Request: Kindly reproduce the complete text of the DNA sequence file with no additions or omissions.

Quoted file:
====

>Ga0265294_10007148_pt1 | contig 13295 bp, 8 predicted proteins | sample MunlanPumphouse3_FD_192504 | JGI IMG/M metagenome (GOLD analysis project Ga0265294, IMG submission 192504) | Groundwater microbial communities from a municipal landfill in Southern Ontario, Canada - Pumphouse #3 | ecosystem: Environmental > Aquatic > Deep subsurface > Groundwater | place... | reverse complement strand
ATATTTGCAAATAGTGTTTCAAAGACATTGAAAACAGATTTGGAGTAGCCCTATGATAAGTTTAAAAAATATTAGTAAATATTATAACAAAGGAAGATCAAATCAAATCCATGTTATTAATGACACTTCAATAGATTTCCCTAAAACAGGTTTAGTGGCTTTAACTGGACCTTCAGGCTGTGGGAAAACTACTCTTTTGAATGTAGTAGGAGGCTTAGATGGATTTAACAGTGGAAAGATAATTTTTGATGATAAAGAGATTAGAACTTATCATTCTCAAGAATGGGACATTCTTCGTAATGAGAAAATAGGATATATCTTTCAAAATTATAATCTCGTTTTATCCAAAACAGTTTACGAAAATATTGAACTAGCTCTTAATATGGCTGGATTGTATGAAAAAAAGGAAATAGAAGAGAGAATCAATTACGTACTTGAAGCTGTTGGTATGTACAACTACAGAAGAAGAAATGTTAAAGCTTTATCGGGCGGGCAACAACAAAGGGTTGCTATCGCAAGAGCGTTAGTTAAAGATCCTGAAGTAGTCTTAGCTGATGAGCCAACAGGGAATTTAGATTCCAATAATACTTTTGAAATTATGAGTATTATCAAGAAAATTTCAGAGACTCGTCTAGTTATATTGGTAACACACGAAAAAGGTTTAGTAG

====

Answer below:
>Ga0265294_10007148_pt1 | contig 13295 bp, 8 predicted proteins | sample MunlanPumphouse3_FD_192504 | JGI IMG/M metagenome (GOLD analysis project Ga0265294, IMG submission 192504) | Groundwater microbial communities from a municipal landfill in Southern Ontario, Canada - Pumphouse #3 | ecosystem: Environmental > Aquatic > Deep subsurface > Groundwater | place... | reverse complement strand
ATATTTGCAAATAGTGTTTCAAAGACATTGAAAACAGATTTGGAGTAGCCCTATGATAAGTTTAAAAAATATTAGTAAATATTATAACAAAGGAAGATCAAATCAAATCCATGTTATTAATGACACTTCAATAGATTTCCCTAAAACAGGTTTAGTGGCTTTAACTGGACCTTCAGGCTGTGGGAAAACTACTCTTTTGAATGTAGTAGGAGGCTTAGATGGATTTAACAGTGGAAAGATAATTTTTGATGATAAAGAGATTAGAACTTATCATTCTCAAGAATGGGACATTCTTCGTAATGAGAAAATAGGATATATCTTTCAAAATTATAATCTCGTTTTATCCAAAACAGTTTACGAAAATATTGAACTAGCTCTTAATATGGCTGGATTGTATGAAAAAAAGGAAATAGAAGAGAGAATCAATTACGTACTTGAAGCTGTTGGTATGTACAACTACAGAAGAAGAAATGTTAAAGCTTTATCGGGCGGGCAACAACAAAGGGTTGCTATCGCAAGAGCGTTAGTTAAAGATCCTGAAGTAGTCTTAGCTGATGAGCCAACAGGGAATTTAGATTCCAATAATACTTTTGAAATTATGAGTATTATCAAGAAAATTTCAGAGACTCGTCTAGTTATATTGGTAACACACGAAAAAGGTTTAGTAG